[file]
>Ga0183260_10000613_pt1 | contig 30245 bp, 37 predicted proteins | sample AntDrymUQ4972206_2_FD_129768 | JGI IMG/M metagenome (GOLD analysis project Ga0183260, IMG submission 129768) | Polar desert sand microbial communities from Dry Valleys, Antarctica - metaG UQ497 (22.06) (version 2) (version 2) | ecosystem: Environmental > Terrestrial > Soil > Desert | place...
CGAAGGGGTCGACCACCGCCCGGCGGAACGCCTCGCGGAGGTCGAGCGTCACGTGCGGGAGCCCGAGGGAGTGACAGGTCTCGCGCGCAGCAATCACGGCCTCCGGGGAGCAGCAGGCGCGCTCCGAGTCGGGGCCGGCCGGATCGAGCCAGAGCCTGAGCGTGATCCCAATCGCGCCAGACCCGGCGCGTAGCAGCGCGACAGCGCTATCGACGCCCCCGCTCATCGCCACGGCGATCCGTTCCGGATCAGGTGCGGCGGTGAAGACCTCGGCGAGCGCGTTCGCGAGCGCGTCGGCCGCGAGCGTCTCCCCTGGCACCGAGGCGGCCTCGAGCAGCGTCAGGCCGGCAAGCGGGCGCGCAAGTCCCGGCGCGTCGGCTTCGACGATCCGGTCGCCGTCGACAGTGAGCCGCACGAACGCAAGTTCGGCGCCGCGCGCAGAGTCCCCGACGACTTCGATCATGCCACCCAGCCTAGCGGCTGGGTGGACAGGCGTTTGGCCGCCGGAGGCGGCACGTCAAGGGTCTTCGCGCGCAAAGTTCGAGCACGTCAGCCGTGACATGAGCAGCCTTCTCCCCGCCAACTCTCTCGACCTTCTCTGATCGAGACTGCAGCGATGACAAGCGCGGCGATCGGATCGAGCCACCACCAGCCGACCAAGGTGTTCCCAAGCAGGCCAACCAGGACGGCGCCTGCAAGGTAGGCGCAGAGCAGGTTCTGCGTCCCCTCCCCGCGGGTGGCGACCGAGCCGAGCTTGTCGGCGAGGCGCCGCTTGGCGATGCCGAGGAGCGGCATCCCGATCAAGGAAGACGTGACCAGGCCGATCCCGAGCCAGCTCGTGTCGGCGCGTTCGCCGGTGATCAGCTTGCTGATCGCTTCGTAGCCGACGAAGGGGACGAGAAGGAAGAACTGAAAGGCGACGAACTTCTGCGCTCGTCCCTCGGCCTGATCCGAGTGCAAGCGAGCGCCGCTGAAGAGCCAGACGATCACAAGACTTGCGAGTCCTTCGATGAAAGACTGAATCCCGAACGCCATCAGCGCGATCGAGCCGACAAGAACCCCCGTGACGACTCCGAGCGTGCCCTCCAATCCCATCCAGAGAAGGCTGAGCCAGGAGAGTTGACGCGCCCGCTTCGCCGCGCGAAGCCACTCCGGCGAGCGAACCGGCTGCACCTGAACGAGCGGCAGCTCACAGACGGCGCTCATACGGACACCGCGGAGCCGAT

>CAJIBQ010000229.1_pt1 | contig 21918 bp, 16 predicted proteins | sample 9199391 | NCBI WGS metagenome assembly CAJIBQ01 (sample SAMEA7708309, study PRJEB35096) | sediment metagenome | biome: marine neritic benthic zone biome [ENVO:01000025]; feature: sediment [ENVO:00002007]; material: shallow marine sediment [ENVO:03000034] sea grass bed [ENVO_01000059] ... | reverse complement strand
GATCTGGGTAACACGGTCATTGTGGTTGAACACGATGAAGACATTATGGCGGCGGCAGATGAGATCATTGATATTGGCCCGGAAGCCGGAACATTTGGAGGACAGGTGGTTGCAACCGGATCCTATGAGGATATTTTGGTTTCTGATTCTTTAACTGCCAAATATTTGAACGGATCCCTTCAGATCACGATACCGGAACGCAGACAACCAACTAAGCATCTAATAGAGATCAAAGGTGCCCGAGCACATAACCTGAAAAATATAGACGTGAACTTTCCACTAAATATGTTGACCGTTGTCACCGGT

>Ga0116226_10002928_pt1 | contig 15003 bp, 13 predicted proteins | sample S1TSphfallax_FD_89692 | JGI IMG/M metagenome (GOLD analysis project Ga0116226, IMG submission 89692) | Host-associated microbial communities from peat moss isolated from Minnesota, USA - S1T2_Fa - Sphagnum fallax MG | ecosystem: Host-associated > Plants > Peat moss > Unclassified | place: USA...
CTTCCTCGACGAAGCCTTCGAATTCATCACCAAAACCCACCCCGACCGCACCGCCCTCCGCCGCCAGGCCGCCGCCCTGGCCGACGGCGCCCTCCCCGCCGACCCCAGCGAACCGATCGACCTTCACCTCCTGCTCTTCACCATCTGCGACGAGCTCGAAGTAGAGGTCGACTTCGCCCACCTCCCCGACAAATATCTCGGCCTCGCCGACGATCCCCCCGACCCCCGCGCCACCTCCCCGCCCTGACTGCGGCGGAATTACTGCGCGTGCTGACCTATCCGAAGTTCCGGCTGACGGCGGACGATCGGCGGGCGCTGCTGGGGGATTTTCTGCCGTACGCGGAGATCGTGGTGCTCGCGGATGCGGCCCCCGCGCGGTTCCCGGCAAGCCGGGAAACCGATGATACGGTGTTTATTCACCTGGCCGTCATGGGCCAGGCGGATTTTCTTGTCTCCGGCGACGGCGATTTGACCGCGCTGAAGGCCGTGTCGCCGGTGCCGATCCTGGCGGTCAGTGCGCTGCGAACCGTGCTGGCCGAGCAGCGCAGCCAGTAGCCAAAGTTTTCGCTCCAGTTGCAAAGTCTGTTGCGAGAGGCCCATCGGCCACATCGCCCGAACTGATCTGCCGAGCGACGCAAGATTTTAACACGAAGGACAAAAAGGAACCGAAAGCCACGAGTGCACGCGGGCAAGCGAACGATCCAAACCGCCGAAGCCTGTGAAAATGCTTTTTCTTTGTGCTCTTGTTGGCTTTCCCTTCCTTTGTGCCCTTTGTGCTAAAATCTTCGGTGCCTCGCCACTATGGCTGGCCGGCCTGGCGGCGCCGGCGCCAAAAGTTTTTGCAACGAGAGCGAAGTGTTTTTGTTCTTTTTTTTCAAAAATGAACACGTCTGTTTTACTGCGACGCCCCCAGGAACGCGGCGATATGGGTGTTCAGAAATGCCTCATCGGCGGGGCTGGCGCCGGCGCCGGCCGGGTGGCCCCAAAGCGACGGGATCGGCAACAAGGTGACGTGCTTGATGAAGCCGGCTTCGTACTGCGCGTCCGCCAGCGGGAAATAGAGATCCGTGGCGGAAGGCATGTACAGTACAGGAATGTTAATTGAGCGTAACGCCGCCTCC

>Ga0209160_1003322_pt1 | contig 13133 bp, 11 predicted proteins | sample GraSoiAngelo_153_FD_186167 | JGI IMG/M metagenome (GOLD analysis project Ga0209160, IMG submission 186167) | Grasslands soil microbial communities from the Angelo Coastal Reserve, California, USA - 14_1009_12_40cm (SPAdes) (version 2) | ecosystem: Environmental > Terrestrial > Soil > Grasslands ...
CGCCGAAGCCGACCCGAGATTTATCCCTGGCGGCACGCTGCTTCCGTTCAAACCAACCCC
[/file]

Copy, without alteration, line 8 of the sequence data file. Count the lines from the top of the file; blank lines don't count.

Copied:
CGCCGAAGCCGACCCGAGATTTATCCCTGGCGGCACGCTGCTTCCGTTCAAACCAACCCC